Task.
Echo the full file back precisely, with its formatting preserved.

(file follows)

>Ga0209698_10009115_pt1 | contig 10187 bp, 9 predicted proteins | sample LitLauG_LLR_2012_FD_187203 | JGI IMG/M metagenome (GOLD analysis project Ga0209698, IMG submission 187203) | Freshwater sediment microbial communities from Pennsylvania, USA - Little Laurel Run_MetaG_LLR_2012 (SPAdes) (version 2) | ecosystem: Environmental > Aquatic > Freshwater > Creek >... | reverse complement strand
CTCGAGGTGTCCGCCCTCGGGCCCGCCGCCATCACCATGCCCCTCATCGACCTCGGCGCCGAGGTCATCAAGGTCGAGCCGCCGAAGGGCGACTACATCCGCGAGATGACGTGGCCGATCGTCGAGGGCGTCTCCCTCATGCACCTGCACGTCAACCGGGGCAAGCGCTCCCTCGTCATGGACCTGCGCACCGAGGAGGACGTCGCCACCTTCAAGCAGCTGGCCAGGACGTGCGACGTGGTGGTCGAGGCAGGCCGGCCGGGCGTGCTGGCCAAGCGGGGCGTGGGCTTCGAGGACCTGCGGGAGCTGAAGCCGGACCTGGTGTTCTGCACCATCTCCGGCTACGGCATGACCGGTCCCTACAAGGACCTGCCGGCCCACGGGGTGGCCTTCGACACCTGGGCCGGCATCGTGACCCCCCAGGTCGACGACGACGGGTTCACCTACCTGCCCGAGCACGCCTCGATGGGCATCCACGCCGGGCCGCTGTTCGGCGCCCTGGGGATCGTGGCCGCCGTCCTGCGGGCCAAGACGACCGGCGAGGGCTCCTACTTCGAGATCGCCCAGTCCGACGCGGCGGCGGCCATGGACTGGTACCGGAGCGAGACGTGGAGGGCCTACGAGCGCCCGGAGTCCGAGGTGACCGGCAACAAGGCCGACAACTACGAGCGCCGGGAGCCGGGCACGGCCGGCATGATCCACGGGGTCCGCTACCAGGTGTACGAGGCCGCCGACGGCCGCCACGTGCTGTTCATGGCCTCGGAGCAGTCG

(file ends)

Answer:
>Ga0209698_10009115_pt1 | contig 10187 bp, 9 predicted proteins | sample LitLauG_LLR_2012_FD_187203 | JGI IMG/M metagenome (GOLD analysis project Ga0209698, IMG submission 187203) | Freshwater sediment microbial communities from Pennsylvania, USA - Little Laurel Run_MetaG_LLR_2012 (SPAdes) (version 2) | ecosystem: Environmental > Aquatic > Freshwater > Creek >... | reverse complement strand
CTCGAGGTGTCCGCCCTCGGGCCCGCCGCCATCACCATGCCCCTCATCGACCTCGGCGCCGAGGTCATCAAGGTCGAGCCGCCGAAGGGCGACTACATCCGCGAGATGACGTGGCCGATCGTCGAGGGCGTCTCCCTCATGCACCTGCACGTCAACCGGGGCAAGCGCTCCCTCGTCATGGACCTGCGCACCGAGGAGGACGTCGCCACCTTCAAGCAGCTGGCCAGGACGTGCGACGTGGTGGTCGAGGCAGGCCGGCCGGGCGTGCTGGCCAAGCGGGGCGTGGGCTTCGAGGACCTGCGGGAGCTGAAGCCGGACCTGGTGTTCTGCACCATCTCCGGCTACGGCATGACCGGTCCCTACAAGGACCTGCCGGCCCACGGGGTGGCCTTCGACACCTGGGCCGGCATCGTGACCCCCCAGGTCGACGACGACGGGTTCACCTACCTGCCCGAGCACGCCTCGATGGGCATCCACGCCGGGCCGCTGTTCGGCGCCCTGGGGATCGTGGCCGCCGTCCTGCGGGCCAAGACGACCGGCGAGGGCTCCTACTTCGAGATCGCCCAGTCCGACGCGGCGGCGGCCATGGACTGGTACCGGAGCGAGACGTGGAGGGCCTACGAGCGCCCGGAGTCCGAGGTGACCGGCAACAAGGCCGACAACTACGAGCGCCGGGAGCCGGGCACGGCCGGCATGATCCACGGGGTCCGCTACCAGGTGTACGAGGCCGCCGACGGCCGCCACGTGCTGTTCATGGCCTCGGAGCAGTCG